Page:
I understand that the words were being spoken on this evening and creating the reality of these words will be a hard and arduous task but with commitment from all those there and supported by the likes of Lisa Nandy, whos passionate speech really convinced me of here concern and dedication to the cause, I believes things can be done. I’ve said it before and I’ll say it again, I felt very privileged to be there and to be amongst such hope for the future. I have, to myself and anyone willing to listen, pledged to do my bit to support the cause as much as I can, so beware you’ve not heard the last of this from me.

Digging Deep


Yesterday I ran the London Marathon and I did run all 26.2 miles of it, no walking, even though at times my pace was almost that of a snail. It was an exciting day that turned out to be one of the toughest and most painful of my life; I can say that having never given birth or sustain any major injuries in my life.

In the last 10 miles it was a prolonged agony, which mentally I had to break down into small bits, 5 minute chunks and whittled down the miles to get through. I put my head down under my cap and focused on lots of things to take my mind off my legs, mostly I thought of my family, my boys and my husband and all the things we’ve been through and continue to move through together. I imagined Tink’s warm little body snuggled up against me in bed, I recalled Stig’s beautiful eyes and infectious smile beaming at me and I looked forward to the strong embrace of Mr H.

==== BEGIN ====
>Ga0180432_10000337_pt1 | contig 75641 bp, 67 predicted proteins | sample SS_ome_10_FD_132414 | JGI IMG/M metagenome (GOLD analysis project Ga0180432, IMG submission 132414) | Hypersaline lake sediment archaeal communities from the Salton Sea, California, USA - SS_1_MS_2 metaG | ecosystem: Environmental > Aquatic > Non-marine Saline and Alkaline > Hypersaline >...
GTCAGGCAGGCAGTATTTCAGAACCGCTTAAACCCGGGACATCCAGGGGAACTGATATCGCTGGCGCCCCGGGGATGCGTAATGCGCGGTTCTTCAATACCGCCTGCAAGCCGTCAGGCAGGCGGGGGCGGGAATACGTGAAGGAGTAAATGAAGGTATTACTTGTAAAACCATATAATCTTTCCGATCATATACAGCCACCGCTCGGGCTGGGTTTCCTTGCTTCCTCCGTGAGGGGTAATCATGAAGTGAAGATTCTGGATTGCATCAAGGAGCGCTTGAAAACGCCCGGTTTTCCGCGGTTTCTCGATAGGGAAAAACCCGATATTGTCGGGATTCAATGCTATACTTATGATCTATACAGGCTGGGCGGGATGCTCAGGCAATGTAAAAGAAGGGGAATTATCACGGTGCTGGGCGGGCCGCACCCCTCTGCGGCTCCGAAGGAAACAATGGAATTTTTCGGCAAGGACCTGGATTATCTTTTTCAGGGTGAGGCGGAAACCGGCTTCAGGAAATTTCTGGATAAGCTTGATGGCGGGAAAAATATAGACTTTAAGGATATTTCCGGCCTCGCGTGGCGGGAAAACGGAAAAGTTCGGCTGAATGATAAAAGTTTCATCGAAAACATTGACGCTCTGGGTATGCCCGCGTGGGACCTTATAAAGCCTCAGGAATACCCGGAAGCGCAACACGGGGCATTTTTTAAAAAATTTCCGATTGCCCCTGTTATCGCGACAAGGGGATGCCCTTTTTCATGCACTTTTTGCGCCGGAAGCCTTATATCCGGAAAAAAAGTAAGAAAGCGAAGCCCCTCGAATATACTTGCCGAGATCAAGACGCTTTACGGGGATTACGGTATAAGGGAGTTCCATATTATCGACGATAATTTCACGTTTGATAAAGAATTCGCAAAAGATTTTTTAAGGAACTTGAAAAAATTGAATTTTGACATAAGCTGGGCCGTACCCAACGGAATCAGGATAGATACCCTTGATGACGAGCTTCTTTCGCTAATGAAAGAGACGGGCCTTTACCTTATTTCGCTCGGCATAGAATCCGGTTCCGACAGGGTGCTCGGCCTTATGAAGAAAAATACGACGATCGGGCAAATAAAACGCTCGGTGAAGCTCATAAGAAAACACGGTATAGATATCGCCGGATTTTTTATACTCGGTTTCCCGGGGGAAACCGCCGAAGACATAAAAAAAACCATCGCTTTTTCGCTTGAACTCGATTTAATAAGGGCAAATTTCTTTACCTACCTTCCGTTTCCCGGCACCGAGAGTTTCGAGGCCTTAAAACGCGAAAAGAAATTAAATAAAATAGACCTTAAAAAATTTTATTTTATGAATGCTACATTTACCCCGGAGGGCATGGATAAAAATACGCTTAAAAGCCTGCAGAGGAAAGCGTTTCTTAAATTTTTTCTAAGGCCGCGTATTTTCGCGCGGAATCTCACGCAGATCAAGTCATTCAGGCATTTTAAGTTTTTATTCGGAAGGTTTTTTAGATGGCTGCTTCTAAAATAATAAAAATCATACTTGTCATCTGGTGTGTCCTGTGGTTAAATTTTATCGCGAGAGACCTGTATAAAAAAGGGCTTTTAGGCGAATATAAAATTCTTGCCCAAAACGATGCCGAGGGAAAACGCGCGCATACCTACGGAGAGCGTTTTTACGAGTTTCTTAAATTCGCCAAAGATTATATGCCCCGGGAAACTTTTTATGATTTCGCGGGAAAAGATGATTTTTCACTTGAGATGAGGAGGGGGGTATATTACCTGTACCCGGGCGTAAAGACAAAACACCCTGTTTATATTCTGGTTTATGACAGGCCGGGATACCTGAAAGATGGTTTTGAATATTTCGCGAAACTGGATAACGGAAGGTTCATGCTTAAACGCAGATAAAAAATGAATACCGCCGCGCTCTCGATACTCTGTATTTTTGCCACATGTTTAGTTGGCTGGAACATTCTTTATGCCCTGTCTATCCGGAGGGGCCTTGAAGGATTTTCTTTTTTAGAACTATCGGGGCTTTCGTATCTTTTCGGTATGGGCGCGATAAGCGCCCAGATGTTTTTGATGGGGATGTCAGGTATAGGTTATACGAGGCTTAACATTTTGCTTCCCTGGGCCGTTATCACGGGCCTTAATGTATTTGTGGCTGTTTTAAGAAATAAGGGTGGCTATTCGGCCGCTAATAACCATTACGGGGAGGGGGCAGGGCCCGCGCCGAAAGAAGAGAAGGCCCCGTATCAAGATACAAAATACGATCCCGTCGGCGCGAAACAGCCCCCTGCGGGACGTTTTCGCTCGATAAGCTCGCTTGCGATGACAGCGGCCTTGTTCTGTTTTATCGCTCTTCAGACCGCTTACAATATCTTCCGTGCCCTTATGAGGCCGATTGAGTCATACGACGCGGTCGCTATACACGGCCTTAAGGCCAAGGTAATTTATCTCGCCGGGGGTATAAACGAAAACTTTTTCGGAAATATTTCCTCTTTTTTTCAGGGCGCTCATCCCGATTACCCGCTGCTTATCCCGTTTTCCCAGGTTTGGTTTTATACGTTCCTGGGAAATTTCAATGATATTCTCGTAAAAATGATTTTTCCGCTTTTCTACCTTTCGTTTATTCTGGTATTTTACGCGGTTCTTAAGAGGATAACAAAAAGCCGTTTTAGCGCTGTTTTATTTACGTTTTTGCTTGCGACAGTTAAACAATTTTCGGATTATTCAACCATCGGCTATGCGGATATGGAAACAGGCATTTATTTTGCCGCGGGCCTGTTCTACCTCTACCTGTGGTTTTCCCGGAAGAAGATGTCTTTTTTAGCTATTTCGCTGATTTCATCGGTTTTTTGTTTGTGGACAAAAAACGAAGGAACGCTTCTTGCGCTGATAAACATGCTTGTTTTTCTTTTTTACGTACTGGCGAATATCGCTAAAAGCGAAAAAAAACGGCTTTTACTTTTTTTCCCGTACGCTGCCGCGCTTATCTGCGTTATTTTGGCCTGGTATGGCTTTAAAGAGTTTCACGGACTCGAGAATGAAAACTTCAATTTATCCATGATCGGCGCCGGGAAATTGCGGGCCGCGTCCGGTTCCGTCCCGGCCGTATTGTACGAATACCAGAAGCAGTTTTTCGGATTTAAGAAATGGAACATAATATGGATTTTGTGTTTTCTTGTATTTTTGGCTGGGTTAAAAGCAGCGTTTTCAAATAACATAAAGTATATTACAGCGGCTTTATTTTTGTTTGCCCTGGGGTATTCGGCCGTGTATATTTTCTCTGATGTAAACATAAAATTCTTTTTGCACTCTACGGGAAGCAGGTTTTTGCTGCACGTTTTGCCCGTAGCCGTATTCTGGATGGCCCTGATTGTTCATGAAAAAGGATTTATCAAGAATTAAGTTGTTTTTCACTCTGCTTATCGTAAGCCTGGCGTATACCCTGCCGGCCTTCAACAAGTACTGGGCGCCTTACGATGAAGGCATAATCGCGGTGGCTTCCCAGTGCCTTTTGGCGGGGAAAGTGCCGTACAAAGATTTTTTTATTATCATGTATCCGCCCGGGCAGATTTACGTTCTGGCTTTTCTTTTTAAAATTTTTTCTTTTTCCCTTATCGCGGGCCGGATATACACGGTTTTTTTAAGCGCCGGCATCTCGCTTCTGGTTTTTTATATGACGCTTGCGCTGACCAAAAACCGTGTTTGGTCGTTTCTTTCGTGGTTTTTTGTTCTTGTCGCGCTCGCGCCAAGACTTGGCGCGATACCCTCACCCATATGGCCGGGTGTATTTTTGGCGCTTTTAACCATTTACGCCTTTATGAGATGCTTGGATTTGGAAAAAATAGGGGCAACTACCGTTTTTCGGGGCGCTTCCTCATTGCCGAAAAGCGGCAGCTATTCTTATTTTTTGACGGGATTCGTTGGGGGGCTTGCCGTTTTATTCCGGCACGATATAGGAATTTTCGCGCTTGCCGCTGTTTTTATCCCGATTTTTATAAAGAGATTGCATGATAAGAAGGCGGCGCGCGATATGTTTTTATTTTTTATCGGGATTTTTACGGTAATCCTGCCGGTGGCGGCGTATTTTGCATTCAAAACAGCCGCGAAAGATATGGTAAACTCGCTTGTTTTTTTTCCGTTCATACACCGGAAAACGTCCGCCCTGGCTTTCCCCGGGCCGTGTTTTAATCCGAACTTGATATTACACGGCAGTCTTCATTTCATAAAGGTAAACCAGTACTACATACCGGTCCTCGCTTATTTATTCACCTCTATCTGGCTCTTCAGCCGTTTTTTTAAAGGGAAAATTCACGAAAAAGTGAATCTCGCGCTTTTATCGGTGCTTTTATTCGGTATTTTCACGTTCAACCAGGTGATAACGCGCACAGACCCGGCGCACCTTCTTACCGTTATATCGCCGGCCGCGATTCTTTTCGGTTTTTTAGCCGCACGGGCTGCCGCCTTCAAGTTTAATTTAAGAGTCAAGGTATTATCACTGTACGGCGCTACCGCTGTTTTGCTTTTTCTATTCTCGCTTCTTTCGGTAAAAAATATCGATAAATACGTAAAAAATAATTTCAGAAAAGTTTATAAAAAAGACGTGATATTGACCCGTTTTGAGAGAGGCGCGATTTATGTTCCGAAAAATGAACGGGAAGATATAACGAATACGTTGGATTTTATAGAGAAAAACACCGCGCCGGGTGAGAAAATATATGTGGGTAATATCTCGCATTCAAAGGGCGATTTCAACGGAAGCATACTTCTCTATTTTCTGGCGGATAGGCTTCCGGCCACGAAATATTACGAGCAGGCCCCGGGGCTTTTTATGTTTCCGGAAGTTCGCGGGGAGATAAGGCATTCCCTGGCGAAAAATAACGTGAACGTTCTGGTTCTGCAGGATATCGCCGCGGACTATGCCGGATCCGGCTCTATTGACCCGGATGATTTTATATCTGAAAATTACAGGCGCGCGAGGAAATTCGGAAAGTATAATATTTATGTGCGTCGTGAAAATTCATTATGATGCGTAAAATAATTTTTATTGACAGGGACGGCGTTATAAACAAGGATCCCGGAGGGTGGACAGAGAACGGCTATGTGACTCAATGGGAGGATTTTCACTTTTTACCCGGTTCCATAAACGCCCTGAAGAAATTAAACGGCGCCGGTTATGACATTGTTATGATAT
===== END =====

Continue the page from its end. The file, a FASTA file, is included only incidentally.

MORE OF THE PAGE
On a number of occasions I really thought “I can’t do this” but I would push this thought from my mind and think of all the wonderful words of support I’d received from family and friends, all the encouraging words I had from twitter and Facebook and the desire to make you all proud and not let anyone down kept me going. Seeing my lovely in-laws cheering me on at 25 miles was a massive boost, and even though my name wasn’t on my vest having a common name like Sarah has its advantages when running a marathon, there were plenty of “go Sarah” shouts, I took them all. There is also the massive amount of donations and sponsorship money I’ve received for the charity TACT, people have been so generous and every penny really does count and helped me to put one foot in front of the other yesterday. Seeing the pink TACT cheering groups and hearing lovely Megan shouting my name helped put a smile on my face at quite a low moment.